Windows Update for Business adds many new capabilities, including the ability to defer and pause both feature and quality updates on devices. The ability to defer allows your organization additional time to validate that the latest updates from Microsoft won’t adversely affect critical applications or functionality within your business. The ability to pause allows your organization to prevent the continued rollout of updates, should you find an issue after the initial validations are completed. While both can be useful, it helps to understand how they function and what to expect when configuring them for use.
Feature updates can be deferred from 0 - 365 days from the original availability date. Release information is published at Windows 10 release information and the availability date is from the day the value configured first begins. It’s important to note that if a version is revised, the revision date does not reset the deferral period. The other consideration is that a feature update always supersedes a quality update when both are available to a device. For example, if version 1909 is available to a 1903 device and any quality updates applicable to 1903 are also available, they will not be offered to the device. Here are two value examples:
Value set to 0 – Device will scan Microsoft Update at the configured scan frequency interval. If available, the Feature Update will be discovered and report into UEM as available on the device.
Value set to 180 – Device will scan Microsoft Update at the configured scan frequency interval. If available, the Feature Update will not be discovered and UEM will not report any availability until the deferral period has lapsed.
Feature updates are currently released twice a year during spring and fall. This means that the deferral value has the ability to overlap on multiple releases. The deferral value configured will be applied to every release, not just the first one affected by the policy. Here are two value examples:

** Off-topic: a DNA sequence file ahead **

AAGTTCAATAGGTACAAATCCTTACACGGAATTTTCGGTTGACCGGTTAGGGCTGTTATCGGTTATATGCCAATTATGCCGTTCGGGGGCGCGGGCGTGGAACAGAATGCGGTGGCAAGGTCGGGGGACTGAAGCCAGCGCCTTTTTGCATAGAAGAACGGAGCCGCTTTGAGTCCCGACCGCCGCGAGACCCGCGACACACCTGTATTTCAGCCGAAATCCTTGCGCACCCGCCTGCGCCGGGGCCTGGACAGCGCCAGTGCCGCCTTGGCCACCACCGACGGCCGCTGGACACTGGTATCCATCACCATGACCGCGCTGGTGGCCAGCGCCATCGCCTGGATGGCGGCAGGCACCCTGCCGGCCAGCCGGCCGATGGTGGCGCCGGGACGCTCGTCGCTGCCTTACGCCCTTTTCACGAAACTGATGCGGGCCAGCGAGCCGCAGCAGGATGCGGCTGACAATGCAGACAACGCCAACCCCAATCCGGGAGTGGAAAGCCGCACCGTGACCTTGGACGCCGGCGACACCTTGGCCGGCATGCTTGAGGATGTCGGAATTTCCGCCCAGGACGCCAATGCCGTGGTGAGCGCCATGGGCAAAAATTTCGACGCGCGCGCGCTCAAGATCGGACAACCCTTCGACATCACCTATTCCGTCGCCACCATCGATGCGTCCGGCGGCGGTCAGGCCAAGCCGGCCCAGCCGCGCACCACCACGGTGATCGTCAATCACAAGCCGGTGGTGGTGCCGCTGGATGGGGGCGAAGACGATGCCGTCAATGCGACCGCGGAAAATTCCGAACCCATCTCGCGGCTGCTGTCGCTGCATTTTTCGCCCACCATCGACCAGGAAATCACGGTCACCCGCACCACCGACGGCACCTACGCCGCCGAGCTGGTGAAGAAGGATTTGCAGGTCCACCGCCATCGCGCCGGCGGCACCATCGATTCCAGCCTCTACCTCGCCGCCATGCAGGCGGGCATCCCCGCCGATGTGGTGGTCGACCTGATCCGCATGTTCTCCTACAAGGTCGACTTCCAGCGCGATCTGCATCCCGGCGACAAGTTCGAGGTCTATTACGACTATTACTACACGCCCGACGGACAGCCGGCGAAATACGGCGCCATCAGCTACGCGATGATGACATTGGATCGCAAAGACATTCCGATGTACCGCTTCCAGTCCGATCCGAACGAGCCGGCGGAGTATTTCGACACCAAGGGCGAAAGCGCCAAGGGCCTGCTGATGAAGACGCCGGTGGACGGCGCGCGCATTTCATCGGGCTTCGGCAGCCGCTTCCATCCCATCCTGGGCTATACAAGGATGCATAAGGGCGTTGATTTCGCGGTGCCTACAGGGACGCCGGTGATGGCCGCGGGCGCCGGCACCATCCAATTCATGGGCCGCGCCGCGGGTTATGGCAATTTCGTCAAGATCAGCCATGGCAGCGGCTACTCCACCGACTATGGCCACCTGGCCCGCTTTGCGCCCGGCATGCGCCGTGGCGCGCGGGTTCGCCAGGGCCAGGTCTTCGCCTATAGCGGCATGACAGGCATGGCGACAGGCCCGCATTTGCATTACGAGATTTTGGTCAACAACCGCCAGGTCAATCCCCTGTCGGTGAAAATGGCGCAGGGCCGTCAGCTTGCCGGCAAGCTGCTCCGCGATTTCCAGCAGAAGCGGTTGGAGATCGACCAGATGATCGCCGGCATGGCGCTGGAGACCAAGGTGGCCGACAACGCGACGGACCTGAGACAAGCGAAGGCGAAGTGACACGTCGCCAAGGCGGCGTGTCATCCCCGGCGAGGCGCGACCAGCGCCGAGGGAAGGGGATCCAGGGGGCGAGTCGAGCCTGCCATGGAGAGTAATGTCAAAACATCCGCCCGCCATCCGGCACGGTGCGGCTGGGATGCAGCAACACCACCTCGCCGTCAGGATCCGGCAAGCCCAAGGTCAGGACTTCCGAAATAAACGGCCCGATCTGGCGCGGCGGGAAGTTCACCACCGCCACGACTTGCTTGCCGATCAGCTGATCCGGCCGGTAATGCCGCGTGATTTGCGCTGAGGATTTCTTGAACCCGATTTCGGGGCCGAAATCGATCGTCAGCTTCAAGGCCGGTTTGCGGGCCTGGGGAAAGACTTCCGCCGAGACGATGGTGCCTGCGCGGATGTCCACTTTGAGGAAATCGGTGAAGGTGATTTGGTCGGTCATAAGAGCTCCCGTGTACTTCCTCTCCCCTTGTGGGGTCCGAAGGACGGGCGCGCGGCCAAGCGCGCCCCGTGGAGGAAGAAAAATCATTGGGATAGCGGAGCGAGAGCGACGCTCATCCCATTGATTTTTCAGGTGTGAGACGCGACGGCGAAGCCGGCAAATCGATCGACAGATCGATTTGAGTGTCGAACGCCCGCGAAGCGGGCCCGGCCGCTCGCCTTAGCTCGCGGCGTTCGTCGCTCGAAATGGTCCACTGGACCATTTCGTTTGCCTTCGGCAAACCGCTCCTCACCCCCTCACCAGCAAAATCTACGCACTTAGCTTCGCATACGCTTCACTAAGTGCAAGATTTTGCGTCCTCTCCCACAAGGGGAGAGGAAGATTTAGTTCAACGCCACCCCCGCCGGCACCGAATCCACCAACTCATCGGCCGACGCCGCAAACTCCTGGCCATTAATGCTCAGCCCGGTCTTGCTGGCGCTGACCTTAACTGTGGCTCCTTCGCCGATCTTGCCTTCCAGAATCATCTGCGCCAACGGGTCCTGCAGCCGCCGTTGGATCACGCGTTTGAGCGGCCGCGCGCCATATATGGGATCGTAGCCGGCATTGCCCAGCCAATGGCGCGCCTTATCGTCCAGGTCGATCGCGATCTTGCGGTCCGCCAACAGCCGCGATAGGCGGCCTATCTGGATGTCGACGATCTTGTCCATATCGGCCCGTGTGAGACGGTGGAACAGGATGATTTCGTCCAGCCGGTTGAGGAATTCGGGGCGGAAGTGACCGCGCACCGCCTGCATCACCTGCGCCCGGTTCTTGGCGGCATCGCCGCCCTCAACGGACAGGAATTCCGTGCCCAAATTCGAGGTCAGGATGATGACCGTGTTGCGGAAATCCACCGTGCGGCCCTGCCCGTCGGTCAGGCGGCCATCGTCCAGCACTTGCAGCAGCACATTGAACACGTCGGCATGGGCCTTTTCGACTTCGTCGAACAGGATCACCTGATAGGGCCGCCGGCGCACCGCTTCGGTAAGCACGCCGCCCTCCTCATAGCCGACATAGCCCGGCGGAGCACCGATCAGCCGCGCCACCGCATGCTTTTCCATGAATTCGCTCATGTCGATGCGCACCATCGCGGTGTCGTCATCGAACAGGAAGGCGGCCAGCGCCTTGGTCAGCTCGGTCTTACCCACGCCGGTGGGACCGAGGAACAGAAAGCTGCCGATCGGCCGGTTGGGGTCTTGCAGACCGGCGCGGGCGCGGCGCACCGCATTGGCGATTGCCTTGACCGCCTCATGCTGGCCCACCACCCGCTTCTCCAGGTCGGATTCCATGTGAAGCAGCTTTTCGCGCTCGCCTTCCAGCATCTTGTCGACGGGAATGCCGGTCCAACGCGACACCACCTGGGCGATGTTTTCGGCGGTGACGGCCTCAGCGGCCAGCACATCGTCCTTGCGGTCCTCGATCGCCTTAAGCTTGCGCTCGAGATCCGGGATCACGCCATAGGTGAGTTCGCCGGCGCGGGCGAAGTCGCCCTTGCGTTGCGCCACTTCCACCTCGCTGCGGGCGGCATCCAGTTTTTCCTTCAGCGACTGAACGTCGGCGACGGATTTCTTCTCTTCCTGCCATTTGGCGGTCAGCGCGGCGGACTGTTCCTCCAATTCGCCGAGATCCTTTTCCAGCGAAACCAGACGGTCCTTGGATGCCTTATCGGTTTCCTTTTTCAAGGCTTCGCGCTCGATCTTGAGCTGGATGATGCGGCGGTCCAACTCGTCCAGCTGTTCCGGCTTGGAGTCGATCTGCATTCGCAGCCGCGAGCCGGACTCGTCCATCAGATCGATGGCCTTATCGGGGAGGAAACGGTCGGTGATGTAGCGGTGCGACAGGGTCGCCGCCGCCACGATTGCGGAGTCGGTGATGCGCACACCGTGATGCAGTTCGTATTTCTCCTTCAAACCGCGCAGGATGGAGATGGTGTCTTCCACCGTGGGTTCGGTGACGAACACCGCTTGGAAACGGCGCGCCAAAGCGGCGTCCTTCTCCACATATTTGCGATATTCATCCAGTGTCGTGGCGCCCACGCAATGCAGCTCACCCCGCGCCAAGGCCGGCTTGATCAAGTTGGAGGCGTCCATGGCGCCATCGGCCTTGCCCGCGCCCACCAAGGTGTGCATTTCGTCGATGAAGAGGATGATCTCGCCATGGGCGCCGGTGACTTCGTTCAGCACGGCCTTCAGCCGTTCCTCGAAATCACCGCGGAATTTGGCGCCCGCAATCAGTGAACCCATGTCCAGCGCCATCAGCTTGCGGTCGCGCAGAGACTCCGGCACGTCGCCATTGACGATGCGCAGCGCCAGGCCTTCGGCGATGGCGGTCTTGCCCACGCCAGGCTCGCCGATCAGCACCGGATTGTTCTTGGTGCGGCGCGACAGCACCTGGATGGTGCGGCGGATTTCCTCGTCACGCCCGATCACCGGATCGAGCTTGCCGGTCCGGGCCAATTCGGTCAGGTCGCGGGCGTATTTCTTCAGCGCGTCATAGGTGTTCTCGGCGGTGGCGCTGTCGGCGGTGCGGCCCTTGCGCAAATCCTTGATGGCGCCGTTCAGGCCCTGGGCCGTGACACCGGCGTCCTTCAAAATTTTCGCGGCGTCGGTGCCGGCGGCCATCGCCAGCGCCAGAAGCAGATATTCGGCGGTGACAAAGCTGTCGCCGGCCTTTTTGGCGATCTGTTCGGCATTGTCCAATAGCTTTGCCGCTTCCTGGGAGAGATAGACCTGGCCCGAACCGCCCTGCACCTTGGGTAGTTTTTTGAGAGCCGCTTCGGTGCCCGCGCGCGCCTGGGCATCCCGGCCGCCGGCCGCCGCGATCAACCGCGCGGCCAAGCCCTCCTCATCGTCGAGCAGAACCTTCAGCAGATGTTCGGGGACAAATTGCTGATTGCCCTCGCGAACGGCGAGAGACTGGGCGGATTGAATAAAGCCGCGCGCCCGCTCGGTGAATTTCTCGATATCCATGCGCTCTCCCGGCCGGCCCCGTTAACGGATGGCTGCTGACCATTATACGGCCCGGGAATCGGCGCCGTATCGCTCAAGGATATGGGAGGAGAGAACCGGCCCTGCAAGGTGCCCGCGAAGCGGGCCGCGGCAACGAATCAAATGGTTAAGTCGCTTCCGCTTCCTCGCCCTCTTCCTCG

Value set to 0, New version is released after 170 days – The original version will be available to the device immediately and report into UEM. On day 170, the new version will be available and report into UEM. Once the new version becomes available, the original will no longer be discoverable by the device and UEM will display the original as Replaced.
Value set to 180, New version is released after 170 days – On day 181, the original version will become available to the device and report into UEM. 180 days after day 170, the new version will become available to the device and report into UEM. Once the new version becomes available, the original will display in UEM as Replaced and devices will no longer be able to obtain the original.
Quality updates are released on a regular basis throughout each month and can be deferred from 0 - 30 days. Release information is published at Microsoft Update Catalog and is also displayed in UEM under device updates for each individual KB published. Quality updates function similarly to feature updates with a few key differences:
While a Feature Update is a single classification, Quality Updates have multiple classifications they can fall under. Many policies can apply to individual classifications, but a deferral policy only applies to the entire set of classifications. Individual classifications and/or patches (KB’s) can’t be deferred.
Updates classified as Critical in addition to Definition, Servicing Stack and Security have the ability to not adhere to deferral policy and can be discoverable at any time by a device.
Any updates included in a new monthly Cumulative Update or Feature Update will show as Replaced in UEM if previously discovered and Unknown if no discovery occurred prior to the new update becoming available.
Feature updates can be paused for 60 days and quality updates can be paused for 35 days. Both have a configurable start date and time. Unlike deferral, which can use any value, you can only enable or disable the pause policy. A pause policy lasts until 60 (feature) or 35 (quality) days is reached or until disabled, whichever comes sooner. When no pause policy is configured (disabled), updates will become discoverable by the device.
It’s important to note that when a pause policy is configured, it removes any updates already discovered by the device, allowing it to re-evaluate against Windows Update. This will result in UEM displaying the previously Available updates as Unknown until rediscovery.